Smith and Benjamin’s ‘BAHAMIAN ART and CULTURE’ Issue No. 360Friday, November 2nd, 2018 • • • •Sharing Art and Cultural News of The Bahamas for


Smith and Benjamin’s
Issue No. 360
Friday, November 2nd, 2018

• • • •
Sharing Art and Cultural News
of The Bahamas for 18 Years

• • • •

CLICK HERE to see online version.

• • • •

“Salt of the Earth” (2018),
by Bahamian artist Edrin Chris Symonette
(Materials: Long Island pond salt, polyester
resin, plexiglass, water, and air)

• • •
This piece is just a sneak peek of a greater work Edrin is creating
for the NAGB’s 9th National Exhibition opening December 13th.
• • •
Scroll to end for artist’s statement.


upcoming art
and cultural events




NAGB opens 2018 ‘Creative Time Summit’

TODAY: Friday, Nov. 2nd | 10am–6pm | NAGB, West Hill Street


The National Art Gallery of The Bahamas is happy to partner as a screening site with Miami’s 2018 Creative Time Summit: On Archipelagos and Other Imaginaries—Collective Strategies to Inhabit the World. The 2018 Creative Time Summit is an annual convening for thinkers, dreamers, and doers working at the intersection of art and politics.

Today, Friday, November 2nd at the NAGB from 10am–6pm, come on out to listen to the exciting streamed talks, performances, activations and more.

Over 80 speakers will engage with themes including immigration and borders, climate realities, notions of intersectional justice, gentrification, tourism as an enabler for neocolonialism, and the roles art and activism can play in all these pressing issues. This year’s speakers include Haitian-American author and MacArthur “Genius” Edwidge Danticat, philosopher Timothy Morton, writer Vijay Prashad, artist Zach Blas, curator Elvis Fuentes and Cuban-born artist Maria Magdalena Campos-Pons.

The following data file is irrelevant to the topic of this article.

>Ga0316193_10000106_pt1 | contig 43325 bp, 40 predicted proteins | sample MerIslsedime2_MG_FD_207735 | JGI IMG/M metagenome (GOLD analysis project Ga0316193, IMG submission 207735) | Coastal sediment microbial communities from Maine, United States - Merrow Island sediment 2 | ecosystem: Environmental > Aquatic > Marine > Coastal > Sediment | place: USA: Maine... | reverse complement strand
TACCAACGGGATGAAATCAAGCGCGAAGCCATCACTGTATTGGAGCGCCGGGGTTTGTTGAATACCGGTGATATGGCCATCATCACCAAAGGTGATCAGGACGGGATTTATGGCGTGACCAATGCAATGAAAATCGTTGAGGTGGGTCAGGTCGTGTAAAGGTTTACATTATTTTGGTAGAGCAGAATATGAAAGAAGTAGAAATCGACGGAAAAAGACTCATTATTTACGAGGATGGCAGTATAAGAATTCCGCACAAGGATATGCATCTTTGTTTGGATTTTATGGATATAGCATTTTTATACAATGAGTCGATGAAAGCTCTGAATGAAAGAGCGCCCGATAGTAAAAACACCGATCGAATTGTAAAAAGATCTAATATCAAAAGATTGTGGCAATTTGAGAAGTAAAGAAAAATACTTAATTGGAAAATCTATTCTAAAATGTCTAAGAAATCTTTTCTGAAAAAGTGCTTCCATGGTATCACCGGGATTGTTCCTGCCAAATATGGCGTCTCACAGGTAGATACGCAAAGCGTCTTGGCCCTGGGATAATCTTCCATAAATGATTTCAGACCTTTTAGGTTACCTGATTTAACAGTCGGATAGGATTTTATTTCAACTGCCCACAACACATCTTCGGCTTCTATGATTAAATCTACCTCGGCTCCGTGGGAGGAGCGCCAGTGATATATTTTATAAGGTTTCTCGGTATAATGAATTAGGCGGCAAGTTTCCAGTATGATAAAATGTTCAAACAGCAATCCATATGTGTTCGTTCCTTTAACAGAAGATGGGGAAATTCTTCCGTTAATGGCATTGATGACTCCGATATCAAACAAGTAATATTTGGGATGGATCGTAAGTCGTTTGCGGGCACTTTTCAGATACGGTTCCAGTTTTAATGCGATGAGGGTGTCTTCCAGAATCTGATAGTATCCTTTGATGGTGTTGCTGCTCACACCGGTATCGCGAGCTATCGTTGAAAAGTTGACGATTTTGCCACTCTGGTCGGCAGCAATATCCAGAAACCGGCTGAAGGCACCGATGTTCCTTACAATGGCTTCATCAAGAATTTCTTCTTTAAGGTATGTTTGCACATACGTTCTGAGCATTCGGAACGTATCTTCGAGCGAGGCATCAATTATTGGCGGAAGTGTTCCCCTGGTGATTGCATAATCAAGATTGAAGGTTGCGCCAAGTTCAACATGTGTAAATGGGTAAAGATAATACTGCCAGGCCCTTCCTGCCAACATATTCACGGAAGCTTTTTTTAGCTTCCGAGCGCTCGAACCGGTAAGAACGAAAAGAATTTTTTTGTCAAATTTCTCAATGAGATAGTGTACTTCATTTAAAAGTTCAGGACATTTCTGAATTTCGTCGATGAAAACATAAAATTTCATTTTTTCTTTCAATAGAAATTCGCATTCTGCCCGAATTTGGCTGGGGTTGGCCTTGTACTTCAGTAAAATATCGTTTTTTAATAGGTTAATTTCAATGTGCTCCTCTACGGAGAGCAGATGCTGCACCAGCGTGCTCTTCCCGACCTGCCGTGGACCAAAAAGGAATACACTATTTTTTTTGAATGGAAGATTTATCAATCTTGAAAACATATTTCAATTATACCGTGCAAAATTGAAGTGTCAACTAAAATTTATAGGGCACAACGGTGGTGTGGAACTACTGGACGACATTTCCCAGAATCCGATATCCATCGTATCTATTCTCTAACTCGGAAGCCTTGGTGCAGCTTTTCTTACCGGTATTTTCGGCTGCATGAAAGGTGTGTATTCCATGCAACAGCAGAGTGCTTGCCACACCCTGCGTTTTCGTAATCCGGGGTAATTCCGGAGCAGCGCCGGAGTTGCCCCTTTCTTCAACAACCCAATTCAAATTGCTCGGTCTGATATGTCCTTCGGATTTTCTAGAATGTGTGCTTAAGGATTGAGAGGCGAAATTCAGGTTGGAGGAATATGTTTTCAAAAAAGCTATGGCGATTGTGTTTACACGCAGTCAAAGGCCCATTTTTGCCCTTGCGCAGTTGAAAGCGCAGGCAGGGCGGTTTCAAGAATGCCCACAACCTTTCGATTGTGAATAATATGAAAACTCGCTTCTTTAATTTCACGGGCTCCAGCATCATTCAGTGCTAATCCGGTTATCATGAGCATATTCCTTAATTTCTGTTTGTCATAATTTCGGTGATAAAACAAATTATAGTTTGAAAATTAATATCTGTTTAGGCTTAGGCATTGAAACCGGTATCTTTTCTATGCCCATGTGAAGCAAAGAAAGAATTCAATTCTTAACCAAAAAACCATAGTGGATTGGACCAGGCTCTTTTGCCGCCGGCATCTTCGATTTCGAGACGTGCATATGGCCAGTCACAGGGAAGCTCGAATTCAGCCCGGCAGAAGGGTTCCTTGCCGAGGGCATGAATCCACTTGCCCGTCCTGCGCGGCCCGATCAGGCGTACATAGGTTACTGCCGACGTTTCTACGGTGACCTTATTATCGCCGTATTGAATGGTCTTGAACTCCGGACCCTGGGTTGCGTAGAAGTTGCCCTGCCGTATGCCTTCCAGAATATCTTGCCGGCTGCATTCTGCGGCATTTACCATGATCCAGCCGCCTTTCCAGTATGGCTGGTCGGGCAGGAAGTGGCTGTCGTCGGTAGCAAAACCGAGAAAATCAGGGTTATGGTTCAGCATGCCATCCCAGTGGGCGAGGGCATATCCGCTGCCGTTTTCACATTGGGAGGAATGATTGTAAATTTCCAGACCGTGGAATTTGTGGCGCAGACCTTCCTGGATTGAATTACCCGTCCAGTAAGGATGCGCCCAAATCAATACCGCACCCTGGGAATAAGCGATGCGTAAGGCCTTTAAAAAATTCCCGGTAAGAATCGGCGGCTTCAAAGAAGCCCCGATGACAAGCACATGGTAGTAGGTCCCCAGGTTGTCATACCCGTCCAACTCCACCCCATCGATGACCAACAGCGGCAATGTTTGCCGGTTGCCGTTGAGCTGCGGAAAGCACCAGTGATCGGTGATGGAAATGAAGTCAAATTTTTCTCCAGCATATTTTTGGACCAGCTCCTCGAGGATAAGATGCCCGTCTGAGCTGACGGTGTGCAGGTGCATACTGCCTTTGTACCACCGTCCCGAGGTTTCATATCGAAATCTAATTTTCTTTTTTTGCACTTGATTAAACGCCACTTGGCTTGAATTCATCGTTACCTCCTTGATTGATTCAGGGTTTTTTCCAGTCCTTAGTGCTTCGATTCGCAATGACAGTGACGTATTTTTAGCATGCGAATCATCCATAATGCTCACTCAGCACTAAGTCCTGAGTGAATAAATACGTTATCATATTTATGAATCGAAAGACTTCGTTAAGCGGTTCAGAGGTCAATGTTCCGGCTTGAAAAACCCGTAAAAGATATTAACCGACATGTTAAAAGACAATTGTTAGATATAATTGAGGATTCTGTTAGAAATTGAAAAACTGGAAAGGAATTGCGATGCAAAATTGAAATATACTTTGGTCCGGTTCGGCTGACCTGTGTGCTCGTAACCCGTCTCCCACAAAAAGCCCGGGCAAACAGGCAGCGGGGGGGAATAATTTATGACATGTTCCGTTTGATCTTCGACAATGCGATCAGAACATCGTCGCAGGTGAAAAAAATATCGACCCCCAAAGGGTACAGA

Following the discussions, The NAGB has invited several key professionals to speak towards issues addressed in the streamed conference: Adelle Thomas, Joey Gaskins and others. The day’s conversation will be moderated with moments for healthy debate and discussion before and after lunch. The NAGB will be providing refreshments during breaks.

CLICK HERE to register for the conference.
CLICK HERE for Facebook event page.




NAGB presents: Photo Walk and
Talk in Over-the-Hill

TOMORROW: Sat., Nov. 3 | 10am–1pm | NAGB, West Hill Street


Tomorrow, Saturday, November 3rd, the NAGB invites the public to a one-of-a-kind experience – A Photo Walk and History Talk around the Over-the-Hill Communities, with a guided tour by Christopher Davis, lead historian at the Pompey Museum. The tour will focus on issues of gentrification and sustainability in this vibrant and complex neighbourhood.

Joining the tour will be artists and academics Angelika Wallace-Whitfield, Melissa Alcena, Jodi Minnis, Dr Ian Bethell-Bennett and Eric Rose, each of them bringing their expertise and unique vision to the tour, along with the NAGB staff.

Bring your water bottles, cameras, sketch pads, recording and mobile devices and remember to wear comfortable shoes. Tour begins 10 a.m. sharp and everyone is invited to have lunch afterwards at the Pepper Pot Grill located on King Street. All events are FREE and open to the public.

CLICK HERE to register for the conference.
CLICK HERE for Facebook event page.




NAGB presents: Teachers’ Seminar: Art & Literature

Saturday, Nov. 10
At the NAGB, West Hill St.

The NAGB presents the newest edition of their FREE Teachers’ Seminars for educators living and working in The Bahamas on Saturday, November 10th, 2018. Participants are encouraged to bring a novel, collection of poems, short stories, or even a play as you discover how Art and Literature make a great pair in the classroom.